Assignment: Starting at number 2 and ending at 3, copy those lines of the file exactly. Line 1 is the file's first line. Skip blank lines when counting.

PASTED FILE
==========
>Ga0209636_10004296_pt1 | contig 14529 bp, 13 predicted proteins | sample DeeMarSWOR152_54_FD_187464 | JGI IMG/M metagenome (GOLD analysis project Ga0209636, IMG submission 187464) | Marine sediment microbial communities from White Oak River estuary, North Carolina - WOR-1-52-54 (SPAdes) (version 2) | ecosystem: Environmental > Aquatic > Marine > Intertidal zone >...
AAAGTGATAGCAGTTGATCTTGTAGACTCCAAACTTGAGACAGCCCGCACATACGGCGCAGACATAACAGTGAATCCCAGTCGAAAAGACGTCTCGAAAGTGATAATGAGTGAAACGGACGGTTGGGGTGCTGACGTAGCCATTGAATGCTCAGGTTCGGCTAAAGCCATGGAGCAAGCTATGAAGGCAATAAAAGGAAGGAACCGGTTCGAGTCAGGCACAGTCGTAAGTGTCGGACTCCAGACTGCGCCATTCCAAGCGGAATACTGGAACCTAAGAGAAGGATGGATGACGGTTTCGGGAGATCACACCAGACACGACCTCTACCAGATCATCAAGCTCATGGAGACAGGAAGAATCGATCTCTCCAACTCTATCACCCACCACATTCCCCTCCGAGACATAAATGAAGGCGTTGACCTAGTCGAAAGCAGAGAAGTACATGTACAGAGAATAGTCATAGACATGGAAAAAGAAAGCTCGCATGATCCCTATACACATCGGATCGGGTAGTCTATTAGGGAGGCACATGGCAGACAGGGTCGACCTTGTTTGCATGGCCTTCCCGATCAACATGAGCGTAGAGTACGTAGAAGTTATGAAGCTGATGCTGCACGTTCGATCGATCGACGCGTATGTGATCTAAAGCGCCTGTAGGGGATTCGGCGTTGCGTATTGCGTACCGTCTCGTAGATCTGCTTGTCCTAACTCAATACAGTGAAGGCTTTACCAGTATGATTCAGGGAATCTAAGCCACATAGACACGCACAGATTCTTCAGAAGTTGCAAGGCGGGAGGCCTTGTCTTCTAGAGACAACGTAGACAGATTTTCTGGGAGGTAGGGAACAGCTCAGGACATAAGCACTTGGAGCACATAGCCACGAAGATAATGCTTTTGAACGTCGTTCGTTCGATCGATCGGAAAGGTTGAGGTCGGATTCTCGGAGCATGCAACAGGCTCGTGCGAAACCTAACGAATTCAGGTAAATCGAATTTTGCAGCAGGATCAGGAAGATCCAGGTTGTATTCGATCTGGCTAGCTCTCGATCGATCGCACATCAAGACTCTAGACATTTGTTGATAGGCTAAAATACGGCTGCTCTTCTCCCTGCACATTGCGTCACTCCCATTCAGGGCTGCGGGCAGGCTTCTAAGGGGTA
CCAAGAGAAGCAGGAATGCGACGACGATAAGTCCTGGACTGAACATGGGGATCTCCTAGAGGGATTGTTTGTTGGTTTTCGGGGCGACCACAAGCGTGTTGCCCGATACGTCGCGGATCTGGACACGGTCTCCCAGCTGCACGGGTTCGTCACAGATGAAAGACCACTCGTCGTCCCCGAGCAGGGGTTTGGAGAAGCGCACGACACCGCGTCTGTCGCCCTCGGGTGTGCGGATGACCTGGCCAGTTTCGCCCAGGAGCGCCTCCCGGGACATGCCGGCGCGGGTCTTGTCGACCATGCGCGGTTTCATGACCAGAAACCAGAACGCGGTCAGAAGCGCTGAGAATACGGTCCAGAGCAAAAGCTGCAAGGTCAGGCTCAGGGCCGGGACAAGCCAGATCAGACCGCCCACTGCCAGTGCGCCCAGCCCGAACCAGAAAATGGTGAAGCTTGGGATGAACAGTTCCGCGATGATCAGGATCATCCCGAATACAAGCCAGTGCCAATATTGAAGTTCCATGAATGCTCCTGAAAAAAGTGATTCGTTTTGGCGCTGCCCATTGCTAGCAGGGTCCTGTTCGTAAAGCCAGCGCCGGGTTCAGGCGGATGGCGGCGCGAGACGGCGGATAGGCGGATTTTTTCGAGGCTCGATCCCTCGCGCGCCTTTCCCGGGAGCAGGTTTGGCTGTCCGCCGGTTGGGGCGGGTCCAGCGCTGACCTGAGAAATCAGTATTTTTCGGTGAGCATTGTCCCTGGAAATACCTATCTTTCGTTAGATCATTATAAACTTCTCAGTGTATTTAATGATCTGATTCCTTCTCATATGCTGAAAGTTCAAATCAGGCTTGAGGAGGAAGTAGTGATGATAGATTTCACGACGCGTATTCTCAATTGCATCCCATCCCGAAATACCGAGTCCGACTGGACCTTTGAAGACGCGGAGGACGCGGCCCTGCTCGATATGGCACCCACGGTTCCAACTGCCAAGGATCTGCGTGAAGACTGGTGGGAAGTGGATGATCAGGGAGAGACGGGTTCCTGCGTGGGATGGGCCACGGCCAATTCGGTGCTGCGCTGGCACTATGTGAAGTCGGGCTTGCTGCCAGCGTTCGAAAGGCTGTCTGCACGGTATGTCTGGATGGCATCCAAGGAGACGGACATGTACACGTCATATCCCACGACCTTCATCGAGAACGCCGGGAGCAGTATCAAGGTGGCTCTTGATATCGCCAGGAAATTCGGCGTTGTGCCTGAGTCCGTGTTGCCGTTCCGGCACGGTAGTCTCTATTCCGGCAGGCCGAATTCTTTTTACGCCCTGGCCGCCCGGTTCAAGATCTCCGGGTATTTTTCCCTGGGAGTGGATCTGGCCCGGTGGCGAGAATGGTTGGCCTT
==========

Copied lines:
AAAGTGATAGCAGTTGATCTTGTAGACTCCAAACTTGAGACAGCCCGCACATACGGCGCAGACATAACAGTGAATCCCAGTCGAAAAGACGTCTCGAAAGTGATAATGAGTGAAACGGACGGTTGGGGTGCTGACGTAGCCATTGAATGCTCAGGTTCGGCTAAAGCCATGGAGCAAGCTATGAAGGCAATAAAAGGAAGGAACCGGTTCGAGTCAGGCACAGTCGTAAGTGTCGGACTCCAGACTGCGCCATTCCAAGCGGAATACTGGAACCTAAGAGAAGGATGGATGACGGTTTCGGGAGATCACACCAGACACGACCTCTACCAGATCATCAAGCTCATGGAGACAGGAAGAATCGATCTCTCCAACTCTATCACCCACCACATTCCCCTCCGAGACATAAATGAAGGCGTTGACCTAGTCGAAAGCAGAGAAGTACATGTACAGAGAATAGTCATAGACATGGAAAAAGAAAGCTCGCATGATCCCTATACACATCGGATCGGGTAGTCTATTAGGGAGGCACATGGCAGACAGGGTCGACCTTGTTTGCATGGCCTTCCCGATCAACATGAGCGTAGAGTACGTAGAAGTTATGAAGCTGATGCTGCACGTTCGATCGATCGACGCGTATGTGATCTAAAGCGCCTGTAGGGGATTCGGCGTTGCGTATTGCGTACCGTCTCGTAGATCTGCTTGTCCTAACTCAATACAGTGAAGGCTTTACCAGTATGATTCAGGGAATCTAAGCCACATAGACACGCACAGATTCTTCAGAAGTTGCAAGGCGGGAGGCCTTGTCTTCTAGAGACAACGTAGACAGATTTTCTGGGAGGTAGGGAACAGCTCAGGACATAAGCACTTGGAGCACATAGCCACGAAGATAATGCTTTTGAACGTCGTTCGTTCGATCGATCGGAAAGGTTGAGGTCGGATTCTCGGAGCATGCAACAGGCTCGTGCGAAACCTAACGAATTCAGGTAAATCGAATTTTGCAGCAGGATCAGGAAGATCCAGGTTGTATTCGATCTGGCTAGCTCTCGATCGATCGCACATCAAGACTCTAGACATTTGTTGATAGGCTAAAATACGGCTGCTCTTCTCCCTGCACATTGCGTCACTCCCATTCAGGGCTGCGGGCAGGCTTCTAAGGGGTA
CCAAGAGAAGCAGGAATGCGACGACGATAAGTCCTGGACTGAACATGGGGATCTCCTAGAGGGATTGTTTGTTGGTTTTCGGGGCGACCACAAGCGTGTTGCCCGATACGTCGCGGATCTGGACACGGTCTCCCAGCTGCACGGGTTCGTCACAGATGAAAGACCACTCGTCGTCCCCGAGCAGGGGTTTGGAGAAGCGCACGACACCGCGTCTGTCGCCCTCGGGTGTGCGGATGACCTGGCCAGTTTCGCCCAGGAGCGCCTCCCGGGACATGCCGGCGCGGGTCTTGTCGACCATGCGCGGTTTCATGACCAGAAACCAGAACGCGGTCAGAAGCGCTGAGAATACGGTCCAGAGCAAAAGCTGCAAGGTCAGGCTCAGGGCCGGGACAAGCCAGATCAGACCGCCCACTGCCAGTGCGCCCAGCCCGAACCAGAAAATGGTGAAGCTTGGGATGAACAGTTCCGCGATGATCAGGATCATCCCGAATACAAGCCAGTGCCAATATTGAAGTTCCATGAATGCTCCTGAAAAAAGTGATTCGTTTTGGCGCTGCCCATTGCTAGCAGGGTCCTGTTCGTAAAGCCAGCGCCGGGTTCAGGCGGATGGCGGCGCGAGACGGCGGATAGGCGGATTTTTTCGAGGCTCGATCCCTCGCGCGCCTTTCCCGGGAGCAGGTTTGGCTGTCCGCCGGTTGGGGCGGGTCCAGCGCTGACCTGAGAAATCAGTATTTTTCGGTGAGCATTGTCCCTGGAAATACCTATCTTTCGTTAGATCATTATAAACTTCTCAGTGTATTTAATGATCTGATTCCTTCTCATATGCTGAAAGTTCAAATCAGGCTTGAGGAGGAAGTAGTGATGATAGATTTCACGACGCGTATTCTCAATTGCATCCCATCCCGAAATACCGAGTCCGACTGGACCTTTGAAGACGCGGAGGACGCGGCCCTGCTCGATATGGCACCCACGGTTCCAACTGCCAAGGATCTGCGTGAAGACTGGTGGGAAGTGGATGATCAGGGAGAGACGGGTTCCTGCGTGGGATGGGCCACGGCCAATTCGGTGCTGCGCTGGCACTATGTGAAGTCGGGCTTGCTGCCAGCGTTCGAAAGGCTGTCTGCACGGTATGTCTGGATGGCATCCAAGGAGACGGACATGTACACGTCATATCCCACGACCTTCATCGAGAACGCCGGGAGCAGTATCAAGGTGGCTCTTGATATCGCCAGGAAATTCGGCGTTGTGCCTGAGTCCGTGTTGCCGTTCCGGCACGGTAGTCTCTATTCCGGCAGGCCGAATTCTTTTTACGCCCTGGCCGCCCGGTTCAAGATCTCCGGGTATTTTTCCCTGGGAGTGGATCTGGCCCGGTGGCGAGAATGGTTGGCCTT